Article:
Adebowale D Ademola 1 , Adanze O Asinobi 1 , Esther Ekpe-Adewuyi 2 , Adejumoke I Ayede 1 , Samuel O Ajayi 3 , Yemi R Raji 3 , Babatunde L Salako 3 , Matthew James 4 , Michael Zappitelli 5 , Susan M Samuel 6
15 December 2018
Epidemiological data on paediatric acute kidney injury (AKI) in sub-Saharan Africa are limited and largely retrospective. We performed a prospective study of AKI among patients admitted through the emergency room.
Children admitted to the post-neonatal emergency room of the University College Hospital, Ibadan, Nigeria between February 2016 and January 2017 were studied. AKI was defined by Kidney Disease: Improving Global Outcomes serum creatinine criteria. AKI ascertainment relied on serum creatinine measurements carried out in routine care by post-admission Day 1. We compared in-hospital mortality by post-admission Day 7 for patients with and without AKI (no-AKI).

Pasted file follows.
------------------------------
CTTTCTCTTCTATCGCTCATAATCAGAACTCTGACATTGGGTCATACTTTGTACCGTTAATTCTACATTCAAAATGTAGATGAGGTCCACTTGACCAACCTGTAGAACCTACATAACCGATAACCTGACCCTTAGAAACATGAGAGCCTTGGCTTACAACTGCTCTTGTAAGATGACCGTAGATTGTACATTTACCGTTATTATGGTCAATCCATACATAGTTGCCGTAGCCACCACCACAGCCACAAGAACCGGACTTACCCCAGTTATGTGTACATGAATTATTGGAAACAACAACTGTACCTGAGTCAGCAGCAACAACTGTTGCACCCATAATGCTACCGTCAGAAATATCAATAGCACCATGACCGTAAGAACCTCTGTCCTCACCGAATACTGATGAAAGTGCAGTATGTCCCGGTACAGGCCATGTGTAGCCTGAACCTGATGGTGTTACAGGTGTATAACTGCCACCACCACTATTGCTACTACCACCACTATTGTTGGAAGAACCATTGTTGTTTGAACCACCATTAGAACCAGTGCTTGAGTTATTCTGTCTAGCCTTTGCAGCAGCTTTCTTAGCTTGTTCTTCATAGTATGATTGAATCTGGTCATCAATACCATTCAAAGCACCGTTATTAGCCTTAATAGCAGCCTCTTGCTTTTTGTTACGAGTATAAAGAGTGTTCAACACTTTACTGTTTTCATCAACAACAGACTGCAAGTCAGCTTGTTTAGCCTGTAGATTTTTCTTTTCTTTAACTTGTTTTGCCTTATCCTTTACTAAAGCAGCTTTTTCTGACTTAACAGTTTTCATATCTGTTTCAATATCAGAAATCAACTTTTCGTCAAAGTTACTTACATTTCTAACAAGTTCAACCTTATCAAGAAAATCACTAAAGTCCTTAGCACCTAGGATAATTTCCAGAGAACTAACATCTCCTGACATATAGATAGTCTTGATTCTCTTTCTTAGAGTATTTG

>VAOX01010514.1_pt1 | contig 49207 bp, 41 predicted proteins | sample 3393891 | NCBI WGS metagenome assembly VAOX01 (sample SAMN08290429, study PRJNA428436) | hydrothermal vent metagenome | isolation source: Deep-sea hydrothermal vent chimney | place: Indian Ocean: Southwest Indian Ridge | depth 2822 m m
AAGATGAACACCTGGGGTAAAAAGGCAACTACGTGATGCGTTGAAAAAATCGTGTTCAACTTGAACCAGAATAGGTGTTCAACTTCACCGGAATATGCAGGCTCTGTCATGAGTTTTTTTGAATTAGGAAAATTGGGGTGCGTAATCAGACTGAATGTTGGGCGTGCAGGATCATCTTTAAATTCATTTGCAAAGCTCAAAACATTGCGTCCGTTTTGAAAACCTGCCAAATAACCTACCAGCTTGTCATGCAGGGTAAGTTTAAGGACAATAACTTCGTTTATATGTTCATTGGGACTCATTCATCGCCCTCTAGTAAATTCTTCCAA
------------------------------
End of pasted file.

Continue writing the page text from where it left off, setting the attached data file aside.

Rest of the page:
Of the 1344 children admitted to the emergency room, 331 were included in the study. AKI occurred in 112 patients (33.8%) with a median age of 3.1 years [interquartile range (IQR) 0.9–9.4] and was Stage 3 in 50.5% of the cases. The no-AKI group had a median age of 1.8 (IQR 0.7–5.8) years. The underlying diagnoses in patients with AKI were sepsis (33.0%), malaria (12.5%) and primary renal disorders (13.4%). Twenty-four of the patients with AKI underwent dialysis: haemodialysis in 20 and peritoneal dialysis in 4. By Day 7 of admission, 7 of 98 (7.1%) patients in the AKI group had died compared with 5 of 175 (2.9%) patients in the no-AKI group [odds ratio 2.6 (95% confidence interval 0.8–8.5)]. Outcome data were not available for 58 (17.5%) patients.